Combat can get really bogged down if you are used to other RPG systems. Become familiar enough with the rules so that you can give suggestions to the new players. When using NPCs, remember that their first action probably will be "take cover" and draw their weapons (if it isn't already out) and/or call for backup. Remind the players to take cover and use movement modifiers to their advantage, as well as explaining how to use Combat Pool to dodge. I highly suggest that you have at least one "light" combat involving easy-to-kill paracritters or gangers so that everyone can get used to how you are going to use the combat rules.

When preparing the run, think about three approaches to completing the run: The Loud, the Quiet, and the Social. The Loud is the assault, guns ablazing, and is likely to get all the runners killed if they aren't sufficiently prepared (especially when the cops arrive). The Quiet relies on stealth and sneaking past the obstacles to get to objectives. The Social involves manipulating people and information to get what you want (a prime example: a female character seduces a tech at the facility you are infiltrating, a character fast talks his way into a building claiming to be a plumber or a journalist). By no means are these the limits of how to complete a run, but it will get you thinking for starters.

Make sure everyone has something to do. While it may be impossible at times, it will go a long way to making the experience enjoyable for everyone. One way to do this is to make at least one obstacle for each character. For a mage, this may be a ward, or a patrolling spirit. For a decker, it can be a computer search, hacking into a system, or scrutinizing data (to discover it's a forgery). For a rigger, it could be getting away, or doing recon work, or even drone vs. drone battles. For a street sam or adept, it could be a single powerful opponent that only the sammie can take down.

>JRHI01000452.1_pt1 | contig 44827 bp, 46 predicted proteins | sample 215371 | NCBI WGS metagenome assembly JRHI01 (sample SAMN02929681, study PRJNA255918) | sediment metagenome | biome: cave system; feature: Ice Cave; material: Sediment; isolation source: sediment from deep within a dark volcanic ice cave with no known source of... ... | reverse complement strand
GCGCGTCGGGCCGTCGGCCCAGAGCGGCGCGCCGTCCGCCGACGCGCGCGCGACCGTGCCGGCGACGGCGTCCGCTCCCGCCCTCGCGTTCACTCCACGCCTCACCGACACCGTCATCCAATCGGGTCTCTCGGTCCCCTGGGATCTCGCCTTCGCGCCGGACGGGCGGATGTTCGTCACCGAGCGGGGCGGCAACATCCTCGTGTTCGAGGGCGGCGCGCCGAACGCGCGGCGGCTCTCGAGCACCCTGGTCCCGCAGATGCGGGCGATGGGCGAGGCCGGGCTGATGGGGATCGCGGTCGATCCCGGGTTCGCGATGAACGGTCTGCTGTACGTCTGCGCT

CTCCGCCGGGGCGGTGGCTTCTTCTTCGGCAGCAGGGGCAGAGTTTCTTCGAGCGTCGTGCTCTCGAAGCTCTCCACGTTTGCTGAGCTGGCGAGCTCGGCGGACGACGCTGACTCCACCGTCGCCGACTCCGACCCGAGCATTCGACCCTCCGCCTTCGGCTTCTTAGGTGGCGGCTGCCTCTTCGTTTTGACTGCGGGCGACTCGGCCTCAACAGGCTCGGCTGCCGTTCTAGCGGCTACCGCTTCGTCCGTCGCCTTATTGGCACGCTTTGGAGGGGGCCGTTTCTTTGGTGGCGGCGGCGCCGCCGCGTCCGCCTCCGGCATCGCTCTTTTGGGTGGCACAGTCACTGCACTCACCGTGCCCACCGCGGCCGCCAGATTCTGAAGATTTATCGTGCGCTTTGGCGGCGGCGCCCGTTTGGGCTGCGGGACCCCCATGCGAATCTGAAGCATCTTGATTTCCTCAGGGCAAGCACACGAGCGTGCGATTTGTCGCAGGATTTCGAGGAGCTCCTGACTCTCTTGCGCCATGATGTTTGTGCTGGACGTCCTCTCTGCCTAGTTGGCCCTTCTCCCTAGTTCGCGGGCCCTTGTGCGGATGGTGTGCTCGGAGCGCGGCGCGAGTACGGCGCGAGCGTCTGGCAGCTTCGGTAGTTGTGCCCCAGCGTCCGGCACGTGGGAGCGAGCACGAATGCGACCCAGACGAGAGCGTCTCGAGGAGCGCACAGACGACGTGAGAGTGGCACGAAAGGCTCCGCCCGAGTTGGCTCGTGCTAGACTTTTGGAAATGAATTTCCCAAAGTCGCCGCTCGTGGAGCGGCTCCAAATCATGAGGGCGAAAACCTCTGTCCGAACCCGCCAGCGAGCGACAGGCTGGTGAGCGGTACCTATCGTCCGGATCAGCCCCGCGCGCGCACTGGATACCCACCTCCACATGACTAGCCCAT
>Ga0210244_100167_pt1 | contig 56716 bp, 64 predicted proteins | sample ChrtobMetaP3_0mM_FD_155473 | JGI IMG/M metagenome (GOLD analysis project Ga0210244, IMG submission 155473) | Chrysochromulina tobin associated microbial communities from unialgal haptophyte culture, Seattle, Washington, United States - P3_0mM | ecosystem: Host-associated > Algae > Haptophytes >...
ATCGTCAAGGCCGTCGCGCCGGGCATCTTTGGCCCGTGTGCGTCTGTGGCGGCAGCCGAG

Encourage the players to do legwork and recon work before going on the run. Encourage the notion that the players are professionals and that they have a reputation to maintain. And remember that every action should have a reaction, even though it may not be visible to the players at first.

As far as the game world, remember that Shadowrun combines elements of fantasy and cyberpunk, but it also breaks most of the conventions and stereotypes of those two genres. The PCs aren't out to kill the dragons and orks, and the Corporations don't control EVERYthing (though it's pretty close). Treat is as historical fiction rather than science fiction in terms of scope... this isn't Rifts.

You can probably find a list of some Shadowrun-themed movies and media out there, and that can greatly help you get the "feel" of the game. My personal "short list": Mission Impossible (the part at the beginning, and the "screwover"), Heat, Ronin, Payback.
Ultimate NPCs do not require fudging. They usually don't have stats to roll and hence do not require any fudging.